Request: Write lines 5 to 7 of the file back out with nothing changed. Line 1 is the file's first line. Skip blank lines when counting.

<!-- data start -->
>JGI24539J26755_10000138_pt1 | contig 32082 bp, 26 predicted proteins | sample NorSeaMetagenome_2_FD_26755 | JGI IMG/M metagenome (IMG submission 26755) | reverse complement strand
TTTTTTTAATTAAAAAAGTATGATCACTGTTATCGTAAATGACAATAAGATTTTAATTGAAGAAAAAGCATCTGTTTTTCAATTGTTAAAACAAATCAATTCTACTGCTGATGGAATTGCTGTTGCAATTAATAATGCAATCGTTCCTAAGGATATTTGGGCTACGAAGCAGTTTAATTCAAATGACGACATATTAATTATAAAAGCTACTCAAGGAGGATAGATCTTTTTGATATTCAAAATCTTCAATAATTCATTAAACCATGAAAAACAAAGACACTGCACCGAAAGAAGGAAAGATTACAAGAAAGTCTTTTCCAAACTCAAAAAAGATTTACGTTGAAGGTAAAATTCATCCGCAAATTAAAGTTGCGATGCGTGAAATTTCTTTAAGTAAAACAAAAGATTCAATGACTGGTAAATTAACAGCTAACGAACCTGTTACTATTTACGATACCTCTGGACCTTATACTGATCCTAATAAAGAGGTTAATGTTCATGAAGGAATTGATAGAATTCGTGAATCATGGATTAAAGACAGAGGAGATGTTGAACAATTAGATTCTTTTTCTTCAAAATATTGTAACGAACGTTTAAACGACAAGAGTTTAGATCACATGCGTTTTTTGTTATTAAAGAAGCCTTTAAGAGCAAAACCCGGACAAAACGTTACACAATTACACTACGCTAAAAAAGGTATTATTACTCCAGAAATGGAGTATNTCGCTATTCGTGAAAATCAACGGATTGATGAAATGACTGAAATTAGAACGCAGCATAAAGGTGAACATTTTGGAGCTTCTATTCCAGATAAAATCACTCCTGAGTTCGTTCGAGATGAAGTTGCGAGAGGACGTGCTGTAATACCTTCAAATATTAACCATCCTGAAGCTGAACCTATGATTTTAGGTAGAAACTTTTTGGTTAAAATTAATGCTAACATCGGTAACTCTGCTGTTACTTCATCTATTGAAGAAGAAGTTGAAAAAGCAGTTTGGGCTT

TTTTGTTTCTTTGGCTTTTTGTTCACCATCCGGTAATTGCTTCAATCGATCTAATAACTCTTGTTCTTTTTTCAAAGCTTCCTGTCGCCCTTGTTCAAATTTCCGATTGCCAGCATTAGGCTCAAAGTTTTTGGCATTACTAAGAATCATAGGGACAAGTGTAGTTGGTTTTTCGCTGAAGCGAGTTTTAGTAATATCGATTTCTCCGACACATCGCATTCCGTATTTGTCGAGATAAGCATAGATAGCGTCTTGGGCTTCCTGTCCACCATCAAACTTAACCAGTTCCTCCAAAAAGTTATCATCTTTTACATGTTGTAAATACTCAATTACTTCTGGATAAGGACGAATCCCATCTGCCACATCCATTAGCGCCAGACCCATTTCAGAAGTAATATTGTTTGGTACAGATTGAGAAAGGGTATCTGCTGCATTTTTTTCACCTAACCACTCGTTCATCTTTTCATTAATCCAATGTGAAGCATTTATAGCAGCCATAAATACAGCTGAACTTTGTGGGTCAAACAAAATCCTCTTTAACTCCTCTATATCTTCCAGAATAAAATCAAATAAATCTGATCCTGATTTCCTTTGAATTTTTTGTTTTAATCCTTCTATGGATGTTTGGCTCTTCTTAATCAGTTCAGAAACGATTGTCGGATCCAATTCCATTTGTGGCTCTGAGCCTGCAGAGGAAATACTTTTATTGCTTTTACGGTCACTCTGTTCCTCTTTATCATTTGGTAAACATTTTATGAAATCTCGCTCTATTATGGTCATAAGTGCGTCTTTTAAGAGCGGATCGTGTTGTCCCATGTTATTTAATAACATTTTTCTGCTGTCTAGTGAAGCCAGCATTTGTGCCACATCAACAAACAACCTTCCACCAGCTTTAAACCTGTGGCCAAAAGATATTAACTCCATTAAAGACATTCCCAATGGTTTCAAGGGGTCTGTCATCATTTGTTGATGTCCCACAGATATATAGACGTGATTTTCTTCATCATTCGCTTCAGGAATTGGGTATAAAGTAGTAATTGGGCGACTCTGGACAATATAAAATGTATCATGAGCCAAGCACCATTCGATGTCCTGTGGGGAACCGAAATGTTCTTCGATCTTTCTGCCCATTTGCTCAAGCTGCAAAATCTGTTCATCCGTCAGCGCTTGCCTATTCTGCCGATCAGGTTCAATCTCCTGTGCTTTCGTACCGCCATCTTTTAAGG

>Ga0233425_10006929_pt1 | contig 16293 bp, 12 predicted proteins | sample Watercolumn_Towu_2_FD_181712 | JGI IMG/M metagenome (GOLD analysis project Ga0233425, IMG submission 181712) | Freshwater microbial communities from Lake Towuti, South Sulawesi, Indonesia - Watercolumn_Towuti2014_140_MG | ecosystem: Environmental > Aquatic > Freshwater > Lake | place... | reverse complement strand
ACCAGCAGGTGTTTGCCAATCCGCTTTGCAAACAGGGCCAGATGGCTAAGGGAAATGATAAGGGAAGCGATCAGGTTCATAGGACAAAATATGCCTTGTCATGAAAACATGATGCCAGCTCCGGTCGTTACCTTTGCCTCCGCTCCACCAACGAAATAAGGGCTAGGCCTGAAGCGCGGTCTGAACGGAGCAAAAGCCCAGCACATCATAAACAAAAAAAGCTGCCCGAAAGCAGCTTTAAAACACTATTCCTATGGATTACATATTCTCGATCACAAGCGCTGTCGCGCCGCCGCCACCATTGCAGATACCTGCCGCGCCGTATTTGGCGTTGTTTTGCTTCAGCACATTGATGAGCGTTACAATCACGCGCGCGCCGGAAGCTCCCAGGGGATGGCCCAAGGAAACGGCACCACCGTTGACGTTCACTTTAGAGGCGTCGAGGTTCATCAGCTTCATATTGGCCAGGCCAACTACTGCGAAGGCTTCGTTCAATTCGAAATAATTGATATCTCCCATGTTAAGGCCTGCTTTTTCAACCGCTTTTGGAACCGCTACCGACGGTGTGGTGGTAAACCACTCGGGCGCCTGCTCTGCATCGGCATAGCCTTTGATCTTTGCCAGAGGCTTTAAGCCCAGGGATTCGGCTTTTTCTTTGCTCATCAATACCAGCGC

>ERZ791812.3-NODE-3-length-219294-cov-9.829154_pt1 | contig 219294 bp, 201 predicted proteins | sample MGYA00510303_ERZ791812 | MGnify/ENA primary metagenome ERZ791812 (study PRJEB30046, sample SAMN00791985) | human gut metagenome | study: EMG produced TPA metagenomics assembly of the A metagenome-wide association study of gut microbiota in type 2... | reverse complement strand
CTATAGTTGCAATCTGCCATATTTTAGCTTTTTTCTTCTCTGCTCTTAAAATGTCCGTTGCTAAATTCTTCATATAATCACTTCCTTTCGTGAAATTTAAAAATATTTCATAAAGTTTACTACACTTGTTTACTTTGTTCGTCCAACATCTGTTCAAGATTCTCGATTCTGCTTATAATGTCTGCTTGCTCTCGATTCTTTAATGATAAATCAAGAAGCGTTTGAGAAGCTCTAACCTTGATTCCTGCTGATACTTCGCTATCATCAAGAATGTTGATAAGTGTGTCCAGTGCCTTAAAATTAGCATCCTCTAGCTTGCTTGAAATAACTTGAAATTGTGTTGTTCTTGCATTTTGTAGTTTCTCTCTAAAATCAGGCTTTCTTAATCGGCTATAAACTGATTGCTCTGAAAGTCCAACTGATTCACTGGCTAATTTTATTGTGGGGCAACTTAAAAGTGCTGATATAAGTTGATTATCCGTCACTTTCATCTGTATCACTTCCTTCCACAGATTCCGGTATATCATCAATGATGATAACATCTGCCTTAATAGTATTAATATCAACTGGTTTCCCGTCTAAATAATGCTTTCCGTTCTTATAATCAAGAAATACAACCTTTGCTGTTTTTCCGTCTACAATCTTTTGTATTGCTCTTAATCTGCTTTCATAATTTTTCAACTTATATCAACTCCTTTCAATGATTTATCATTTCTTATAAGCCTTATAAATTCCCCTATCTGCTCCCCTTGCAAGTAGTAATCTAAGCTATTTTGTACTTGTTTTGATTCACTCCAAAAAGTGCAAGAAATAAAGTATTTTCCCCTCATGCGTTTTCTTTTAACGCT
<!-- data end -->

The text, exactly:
ACCAGCAGGTGTTTGCCAATCCGCTTTGCAAACAGGGCCAGATGGCTAAGGGAAATGATAAGGGAAGCGATCAGGTTCATAGGACAAAATATGCCTTGTCATGAAAACATGATGCCAGCTCCGGTCGTTACCTTTGCCTCCGCTCCACCAACGAAATAAGGGCTAGGCCTGAAGCGCGGTCTGAACGGAGCAAAAGCCCAGCACATCATAAACAAAAAAAGCTGCCCGAAAGCAGCTTTAAAACACTATTCCTATGGATTACATATTCTCGATCACAAGCGCTGTCGCGCCGCCGCCACCATTGCAGATACCTGCCGCGCCGTATTTGGCGTTGTTTTGCTTCAGCACATTGATGAGCGTTACAATCACGCGCGCGCCGGAAGCTCCCAGGGGATGGCCCAAGGAAACGGCACCACCGTTGACGTTCACTTTAGAGGCGTCGAGGTTCATCAGCTTCATATTGGCCAGGCCAACTACTGCGAAGGCTTCGTTCAATTCGAAATAATTGATATCTCCCATGTTAAGGCCTGCTTTTTCAACCGCTTTTGGAACCGCTACCGACGGTGTGGTGGTAAACCACTCGGGCGCCTGCTCTGCATCGGCATAGCCTTTGATCTTTGCCAGAGGCTTTAAGCCCAGGGATTCGGCTTTTTCTTTGCTCATCAATACCAGCGC

>ERZ791812.3-NODE-3-length-219294-cov-9.829154_pt1 | contig 219294 bp, 201 predicted proteins | sample MGYA00510303_ERZ791812 | MGnify/ENA primary metagenome ERZ791812 (study PRJEB30046, sample SAMN00791985) | human gut metagenome | study: EMG produced TPA metagenomics assembly of the A metagenome-wide association study of gut microbiota in type 2... | reverse complement strand
CTATAGTTGCAATCTGCCATATTTTAGCTTTTTTCTTCTCTGCTCTTAAAATGTCCGTTGCTAAATTCTTCATATAATCACTTCCTTTCGTGAAATTTAAAAATATTTCATAAAGTTTACTACACTTGTTTACTTTGTTCGTCCAACATCTGTTCAAGATTCTCGATTCTGCTTATAATGTCTGCTTGCTCTCGATTCTTTAATGATAAATCAAGAAGCGTTTGAGAAGCTCTAACCTTGATTCCTGCTGATACTTCGCTATCATCAAGAATGTTGATAAGTGTGTCCAGTGCCTTAAAATTAGCATCCTCTAGCTTGCTTGAAATAACTTGAAATTGTGTTGTTCTTGCATTTTGTAGTTTCTCTCTAAAATCAGGCTTTCTTAATCGGCTATAAACTGATTGCTCTGAAAGTCCAACTGATTCACTGGCTAATTTTATTGTGGGGCAACTTAAAAGTGCTGATATAAGTTGATTATCCGTCACTTTCATCTGTATCACTTCCTTCCACAGATTCCGGTATATCATCAATGATGATAACATCTGCCTTAATAGTATTAATATCAACTGGTTTCCCGTCTAAATAATGCTTTCCGTTCTTATAATCAAGAAATACAACCTTTGCTGTTTTTCCGTCTACAATCTTTTGTATTGCTCTTAATCTGCTTTCATAATTTTTCAACTTATATCAACTCCTTTCAATGATTTATCATTTCTTATAAGCCTTATAAATTCCCCTATCTGCTCCCCTTGCAAGTAGTAATCTAAGCTATTTTGTACTTGTTTTGATTCACTCCAAAAAGTGCAAGAAATAAAGTATTTTCCCCTCATGCGTTTTCTTTTAACGCT